On Tuesday, Feb. 19, Fidel Castro announced that he is stepping down as Cuba's president. In early August 2006, when Castro first passed the reins of power to his younger brother Raúl, Ian Bremmer explained how Castro "survived nine U.S. presidents, the collapse of his Soviet benefactor, and four decades of American attempts to undermine his government." The article is reprinted below.
Following a televised speech in October 2004, Cuban leader Fidel Castro fell from the stage, shattering his left knee, breaking his left arm, and leaving Cuba's people breathless. Convinced that he must address the fears of some and the hopes of others that the moment had finally come to pass power to a successor, the comandante dictated a message. State-run media announced that during his more-than-three-hour operation, Castro had allowed doctors to anesthetize him only from the waist down and that he had never relinquished his authority.
If Castro's story was true, it reveals his stubborn determination to hold off the inevitable hand-over of power. Or he may have lied about the anesthesia to persuade the Cuban people (and potential rivals at home and abroad) that he remained fully in command. Either way, Castro apparently feared that if Cuba were ruled by someone else—even for a few hours—his revolution might be challenged.
This story now has new importance. On July 31, just days from his 80th birthday, intestinal bleeding apparently forced Castro to undergo dangerous surgery—dangerous enough to compel him to hand power to his younger brother Raúl. Fidel may well survive. But never before has he ceded full power to someone else. We can safely assume that plans for the inevitable succession have gained new urgency, with or without Fidel's involvement.
What does this mean for Cuba? To answer this question, we must understand how Castro has managed to remain in power for 47 years. In January 1959, Castro led a band of guerrillas out of the Sierra Maestra mountains and seized power from dictator Fulgencio Batista. Not long afterward, the charismatic young Castro nationalized banks and industries, collectivized agriculture, seized more than $1 billion in U.S. assets, jailed his rivals and critics, embraced communism, made new friends in Moscow, and captured the world's attention. In 1960, alarmed by the emergence of a Communist state and potential Soviet satellite 90 miles from Florida, the United States imposed a trade embargo. In 1961, it cut formal diplomatic relations. The failed Bay of Pigs invasion in April of that year further burnished Castro's credentials as a capable strongman and implacable U.S. foe.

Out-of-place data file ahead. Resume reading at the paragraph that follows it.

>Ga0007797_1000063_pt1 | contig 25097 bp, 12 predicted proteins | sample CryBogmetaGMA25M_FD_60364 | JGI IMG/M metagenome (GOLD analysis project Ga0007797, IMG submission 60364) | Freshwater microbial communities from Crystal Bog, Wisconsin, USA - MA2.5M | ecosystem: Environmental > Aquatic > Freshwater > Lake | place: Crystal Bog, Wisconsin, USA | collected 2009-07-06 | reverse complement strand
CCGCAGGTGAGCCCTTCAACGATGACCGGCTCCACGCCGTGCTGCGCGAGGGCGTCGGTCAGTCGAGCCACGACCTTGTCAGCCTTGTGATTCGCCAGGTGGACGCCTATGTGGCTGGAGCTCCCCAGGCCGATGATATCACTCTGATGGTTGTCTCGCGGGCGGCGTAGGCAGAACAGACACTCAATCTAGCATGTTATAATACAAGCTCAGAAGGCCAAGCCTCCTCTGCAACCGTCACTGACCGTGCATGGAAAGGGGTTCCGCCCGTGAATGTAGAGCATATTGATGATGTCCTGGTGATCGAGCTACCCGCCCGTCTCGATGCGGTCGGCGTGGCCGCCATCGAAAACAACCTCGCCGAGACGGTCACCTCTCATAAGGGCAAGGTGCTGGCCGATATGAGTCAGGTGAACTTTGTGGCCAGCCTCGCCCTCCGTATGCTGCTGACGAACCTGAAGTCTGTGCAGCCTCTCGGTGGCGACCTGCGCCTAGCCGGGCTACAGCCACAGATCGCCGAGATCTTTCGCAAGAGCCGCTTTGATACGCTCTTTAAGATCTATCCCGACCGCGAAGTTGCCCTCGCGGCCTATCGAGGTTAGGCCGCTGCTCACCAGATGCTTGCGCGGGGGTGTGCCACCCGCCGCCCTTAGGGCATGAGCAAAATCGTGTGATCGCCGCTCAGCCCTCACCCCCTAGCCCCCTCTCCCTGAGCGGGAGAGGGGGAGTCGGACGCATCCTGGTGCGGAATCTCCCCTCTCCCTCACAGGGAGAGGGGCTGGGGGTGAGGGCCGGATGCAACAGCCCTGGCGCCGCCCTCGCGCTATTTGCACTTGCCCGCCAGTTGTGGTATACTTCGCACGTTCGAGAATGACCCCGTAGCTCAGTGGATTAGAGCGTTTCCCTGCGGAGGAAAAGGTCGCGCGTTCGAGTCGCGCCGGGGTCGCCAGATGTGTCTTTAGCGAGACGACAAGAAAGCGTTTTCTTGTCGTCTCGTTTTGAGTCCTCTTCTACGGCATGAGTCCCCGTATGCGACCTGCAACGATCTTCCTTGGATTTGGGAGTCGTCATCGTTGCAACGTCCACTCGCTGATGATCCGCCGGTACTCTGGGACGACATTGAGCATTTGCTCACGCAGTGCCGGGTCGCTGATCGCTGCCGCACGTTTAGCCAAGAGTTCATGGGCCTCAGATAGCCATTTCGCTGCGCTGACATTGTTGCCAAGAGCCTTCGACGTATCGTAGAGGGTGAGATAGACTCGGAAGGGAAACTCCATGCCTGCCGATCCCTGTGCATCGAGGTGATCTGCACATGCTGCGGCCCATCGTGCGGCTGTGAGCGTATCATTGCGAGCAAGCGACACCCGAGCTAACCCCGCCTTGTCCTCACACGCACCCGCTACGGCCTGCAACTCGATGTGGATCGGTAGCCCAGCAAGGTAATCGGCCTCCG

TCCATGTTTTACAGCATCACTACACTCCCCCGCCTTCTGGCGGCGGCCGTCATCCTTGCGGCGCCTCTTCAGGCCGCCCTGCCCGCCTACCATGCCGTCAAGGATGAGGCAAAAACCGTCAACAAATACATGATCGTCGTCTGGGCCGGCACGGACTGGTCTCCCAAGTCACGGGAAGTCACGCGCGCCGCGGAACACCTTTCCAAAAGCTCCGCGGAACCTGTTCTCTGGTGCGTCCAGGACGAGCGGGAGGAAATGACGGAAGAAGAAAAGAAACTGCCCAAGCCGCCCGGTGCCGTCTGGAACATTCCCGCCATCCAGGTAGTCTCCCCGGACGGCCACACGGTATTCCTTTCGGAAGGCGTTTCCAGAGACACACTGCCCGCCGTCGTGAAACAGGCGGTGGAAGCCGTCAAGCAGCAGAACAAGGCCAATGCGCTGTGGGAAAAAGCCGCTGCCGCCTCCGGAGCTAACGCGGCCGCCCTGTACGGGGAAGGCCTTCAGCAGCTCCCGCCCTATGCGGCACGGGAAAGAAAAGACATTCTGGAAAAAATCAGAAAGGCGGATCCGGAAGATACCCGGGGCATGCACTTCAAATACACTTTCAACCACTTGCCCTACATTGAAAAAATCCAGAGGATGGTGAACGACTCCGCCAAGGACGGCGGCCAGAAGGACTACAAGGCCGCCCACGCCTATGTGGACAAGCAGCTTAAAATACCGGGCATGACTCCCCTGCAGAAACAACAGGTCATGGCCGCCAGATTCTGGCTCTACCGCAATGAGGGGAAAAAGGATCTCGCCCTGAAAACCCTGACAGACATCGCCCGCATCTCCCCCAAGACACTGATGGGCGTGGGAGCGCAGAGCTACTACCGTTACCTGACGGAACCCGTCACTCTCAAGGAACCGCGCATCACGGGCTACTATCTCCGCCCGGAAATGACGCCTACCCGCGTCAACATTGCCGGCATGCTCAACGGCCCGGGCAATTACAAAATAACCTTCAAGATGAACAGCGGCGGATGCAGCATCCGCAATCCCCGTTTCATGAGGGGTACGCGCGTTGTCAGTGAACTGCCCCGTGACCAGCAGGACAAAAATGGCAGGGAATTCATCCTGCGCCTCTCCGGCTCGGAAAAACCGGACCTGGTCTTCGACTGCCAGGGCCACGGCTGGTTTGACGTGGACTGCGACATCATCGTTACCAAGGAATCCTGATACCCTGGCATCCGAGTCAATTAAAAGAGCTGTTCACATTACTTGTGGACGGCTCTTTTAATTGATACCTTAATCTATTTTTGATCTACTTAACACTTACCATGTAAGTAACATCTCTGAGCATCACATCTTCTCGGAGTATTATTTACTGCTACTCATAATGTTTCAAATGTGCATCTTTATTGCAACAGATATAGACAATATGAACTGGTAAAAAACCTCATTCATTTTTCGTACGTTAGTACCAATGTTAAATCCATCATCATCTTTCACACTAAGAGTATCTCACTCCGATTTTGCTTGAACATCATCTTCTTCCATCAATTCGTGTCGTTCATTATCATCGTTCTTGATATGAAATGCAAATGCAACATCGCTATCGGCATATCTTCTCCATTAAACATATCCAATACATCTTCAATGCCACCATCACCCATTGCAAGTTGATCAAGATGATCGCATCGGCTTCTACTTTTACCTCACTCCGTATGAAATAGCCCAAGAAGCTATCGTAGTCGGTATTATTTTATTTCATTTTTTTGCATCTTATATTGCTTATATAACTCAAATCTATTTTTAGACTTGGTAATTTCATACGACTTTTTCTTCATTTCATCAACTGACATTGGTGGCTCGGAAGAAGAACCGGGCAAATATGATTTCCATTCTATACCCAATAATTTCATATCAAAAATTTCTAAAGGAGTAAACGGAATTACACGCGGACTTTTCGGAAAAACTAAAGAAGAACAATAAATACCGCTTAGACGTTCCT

Since then, the U.S. government has worked to undermine Castro's regime by squeezing Cuba's economy. For four and a half decades, many U.S. lawmakers have argued that Castro's refusal to respect fundamental civil liberties compels Washington to destabilize his government on moral grounds. Sanctions, they insist, might encourage the Cuban people to oust their leader in favor of the prosperity that would flow from better relations with the United States.
Yet Castro has survived nine U.S. presidents, the collapse of his Soviet benefactor, and four decades of American attempts to undermine his government. By jailing or executing his most dangerous rivals, frustrating attempts by the Cuban people to generate the capital needed to challenge state power from within, and creating a siege mentality across the island, Castro has institutionalized himself as Cuba's supreme leader. Castro and the United States have essentially worked together to isolate the Cuban people. In the process, Castro has created a remarkably durable cult of personality.
The collapse of the Soviet Union in 1991 provided Castro with his greatest challenge. Desperate to outgrow the hardship of what Cuban officials call the "special period" and aware of China's success with limited market reforms, he reluctantly decided to experiment with capitalism. In 1993, he granted Cubans limited freedom to open small for-profit businesses in more than a hundred economic categories. But economic reforms bred demand for political reforms, most famously in the form of a petition from a movement called the Varela Project. In 2003, Castro jailed many of the group's members. Since then, Castro has moved to again tighten central planning of the Cuban economy and to limit Cubans' access to U.S. dollars and the Internet.
In general, authoritarian states are only as stable as the hold on power of an individual leader or small ruling clique. It is the personalities—not the institutions—that matter in such a country. Cuba, true to form, has a president but not a presidency. Fidel Castro is the revolution. Loyalty to the Cuban government is loyalty to Fidel. When he finally dies, the question of succession will generate tremendous uncertainty and potential instability.